Looking at the news this week, the increased sense of social responsibility present in Mockingjay hits hard. That's all I'm gonna say about that, but this film came at the right time to (albeit slightly accidentally) be bold and shatter political boundaries, much more than it could have even a couple months earlier.
Every element of the film emphasizes the hard facts of war and injustice. Especially notable is the costume design, which actively denies the actresses of their typical level of makeup, stripping away the cinematic facade of normalcy and highlighting the bleak, unpolished reality of the situation. Although Capitol fashionista Effie Trinket (Elizabeth Banks) finds a way to make a military jumpsuit her own, her costume is perhaps the most affecting, transforming a gaudy glamor queen into a pale shadow of her former self.
Though Lord help me, she makes it work.
Behind those simple costumes lies the powerhouse of Mockingjay. Elizabeth Banks outdoes herself as the garish spokeswoman stripped down to her essentials and Jennifer Lawrence gives the single best performance of her career as a shattered teen girl scrabbling for a kernel of hope in a colorless world. The rest of the acting is competent all around (although Natalie Dormer as Cressida the propo director is perhaps a little showy), but these two women really bring the house down, quite literally in some cases.
This visual bleakness is accented in the score with a dazzlingly simple composition by James Newton Howard with lyrics pulled from the book itself - "The Hanging Tree." This song of rebellion spreads like wildfire from district to district, eventually being pulled into the underscore itself in one of the most well-composed sequences in the film.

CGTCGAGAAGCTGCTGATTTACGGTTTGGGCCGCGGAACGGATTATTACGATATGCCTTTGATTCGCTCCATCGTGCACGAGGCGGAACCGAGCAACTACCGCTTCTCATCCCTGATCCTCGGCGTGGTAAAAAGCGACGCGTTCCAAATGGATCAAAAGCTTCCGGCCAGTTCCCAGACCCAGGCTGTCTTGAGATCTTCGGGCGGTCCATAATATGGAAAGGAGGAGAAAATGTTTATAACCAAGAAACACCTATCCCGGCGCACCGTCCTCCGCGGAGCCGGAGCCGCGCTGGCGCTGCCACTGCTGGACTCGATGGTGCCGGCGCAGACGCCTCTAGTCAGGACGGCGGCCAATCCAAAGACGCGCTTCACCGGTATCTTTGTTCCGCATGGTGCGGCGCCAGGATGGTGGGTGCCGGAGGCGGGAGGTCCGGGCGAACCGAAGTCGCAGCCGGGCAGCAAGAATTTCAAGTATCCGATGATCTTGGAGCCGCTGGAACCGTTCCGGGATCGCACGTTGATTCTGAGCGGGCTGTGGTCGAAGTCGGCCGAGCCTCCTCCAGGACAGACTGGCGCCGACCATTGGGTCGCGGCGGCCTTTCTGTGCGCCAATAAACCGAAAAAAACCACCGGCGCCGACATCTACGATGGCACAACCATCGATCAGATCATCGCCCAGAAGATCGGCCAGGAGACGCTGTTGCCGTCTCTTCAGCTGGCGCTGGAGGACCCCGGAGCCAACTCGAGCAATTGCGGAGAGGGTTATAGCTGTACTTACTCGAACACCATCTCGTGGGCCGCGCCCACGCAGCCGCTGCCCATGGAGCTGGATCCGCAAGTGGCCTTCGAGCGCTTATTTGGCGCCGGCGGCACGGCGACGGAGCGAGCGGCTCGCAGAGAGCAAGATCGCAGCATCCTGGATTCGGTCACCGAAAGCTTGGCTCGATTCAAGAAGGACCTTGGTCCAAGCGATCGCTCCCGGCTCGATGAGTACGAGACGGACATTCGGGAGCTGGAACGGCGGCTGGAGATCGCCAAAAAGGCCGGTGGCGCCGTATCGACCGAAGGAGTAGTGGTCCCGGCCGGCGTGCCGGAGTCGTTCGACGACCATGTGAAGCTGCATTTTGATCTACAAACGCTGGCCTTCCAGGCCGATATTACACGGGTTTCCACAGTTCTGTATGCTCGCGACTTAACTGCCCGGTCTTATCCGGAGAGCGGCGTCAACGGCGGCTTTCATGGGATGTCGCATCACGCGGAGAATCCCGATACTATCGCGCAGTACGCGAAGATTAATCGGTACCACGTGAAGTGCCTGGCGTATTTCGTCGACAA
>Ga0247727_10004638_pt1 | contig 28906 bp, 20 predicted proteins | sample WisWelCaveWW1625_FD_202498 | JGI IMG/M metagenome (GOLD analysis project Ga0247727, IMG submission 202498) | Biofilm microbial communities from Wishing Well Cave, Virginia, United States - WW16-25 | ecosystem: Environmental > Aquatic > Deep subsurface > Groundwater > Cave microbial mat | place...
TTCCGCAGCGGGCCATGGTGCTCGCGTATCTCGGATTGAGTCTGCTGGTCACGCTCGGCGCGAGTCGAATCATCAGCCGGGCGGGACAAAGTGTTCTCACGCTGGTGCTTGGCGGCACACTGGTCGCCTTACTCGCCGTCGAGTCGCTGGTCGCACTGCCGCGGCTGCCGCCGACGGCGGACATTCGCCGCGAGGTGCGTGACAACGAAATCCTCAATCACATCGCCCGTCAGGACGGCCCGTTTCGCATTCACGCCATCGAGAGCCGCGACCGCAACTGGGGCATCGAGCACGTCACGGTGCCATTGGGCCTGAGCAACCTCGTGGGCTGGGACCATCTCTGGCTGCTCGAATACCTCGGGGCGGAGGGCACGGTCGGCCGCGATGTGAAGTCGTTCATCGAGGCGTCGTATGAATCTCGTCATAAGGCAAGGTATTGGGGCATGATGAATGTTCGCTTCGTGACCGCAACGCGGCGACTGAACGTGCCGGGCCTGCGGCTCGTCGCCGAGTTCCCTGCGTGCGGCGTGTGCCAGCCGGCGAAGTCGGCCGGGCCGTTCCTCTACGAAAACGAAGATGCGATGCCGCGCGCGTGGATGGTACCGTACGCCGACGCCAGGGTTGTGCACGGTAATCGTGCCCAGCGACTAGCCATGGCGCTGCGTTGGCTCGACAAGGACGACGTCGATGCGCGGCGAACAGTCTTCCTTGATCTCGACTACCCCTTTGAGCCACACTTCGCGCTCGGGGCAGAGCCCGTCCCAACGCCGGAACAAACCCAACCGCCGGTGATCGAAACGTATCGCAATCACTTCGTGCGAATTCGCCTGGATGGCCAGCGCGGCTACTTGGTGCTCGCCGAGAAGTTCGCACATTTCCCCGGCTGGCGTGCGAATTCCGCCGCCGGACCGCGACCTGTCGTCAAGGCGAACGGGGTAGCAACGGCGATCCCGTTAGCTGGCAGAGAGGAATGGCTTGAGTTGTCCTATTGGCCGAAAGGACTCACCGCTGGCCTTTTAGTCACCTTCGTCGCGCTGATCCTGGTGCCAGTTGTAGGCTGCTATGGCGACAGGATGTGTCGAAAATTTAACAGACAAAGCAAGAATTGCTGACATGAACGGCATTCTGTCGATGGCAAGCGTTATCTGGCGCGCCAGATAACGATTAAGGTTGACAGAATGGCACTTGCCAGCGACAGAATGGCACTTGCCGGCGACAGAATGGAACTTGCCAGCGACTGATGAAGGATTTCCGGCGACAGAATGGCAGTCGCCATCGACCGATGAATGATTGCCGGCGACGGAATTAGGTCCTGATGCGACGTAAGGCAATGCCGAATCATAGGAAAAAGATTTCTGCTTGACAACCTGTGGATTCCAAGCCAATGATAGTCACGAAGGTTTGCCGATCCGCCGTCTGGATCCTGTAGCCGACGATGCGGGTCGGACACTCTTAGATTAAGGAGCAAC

Luckily, side characters like Banks and Woody Harrelson as Haymitch provide brief moments of levity to protect Mockingjay from becoming a grand tour of humanity's most awful tendencies. I mean, this is a film in which the opening title is led in with the line "I wish we were dead." It's tough to watch - whether it's the bombing or the shooting or the sneak attacks or the ruthless propaganda, there's something to hit everyone's disturbed sweet spot.
I spent a great deal of time dithering over my numerical rating for the film because it's so much better than Catching Fire, but it lacks the intangibles necessary for me to rate it a 9. The visuals just aren't spunky enough for me to look at it as an astounding piece of cinema - although as a series of emotional beatings, it's top notch. So take that 8 with a grain of salt, knowing that I'd give it a half if I could.
See you next year when we can finally lay this franchise to rest with maybe the best entry yet? Until then, may the odds be ever in your favor.
TL;DR: Mockingjay - Part 1 is the best film in the franchise so far - and a harrowing emotional journey.
Word Count: 989
Reviews In This Series
Catching Fire (Lawrence, 2013)
Mockingjay - Part 1 (Lawrence, 2014)
Mockingjay - Part 2 (Lawrence, 2015)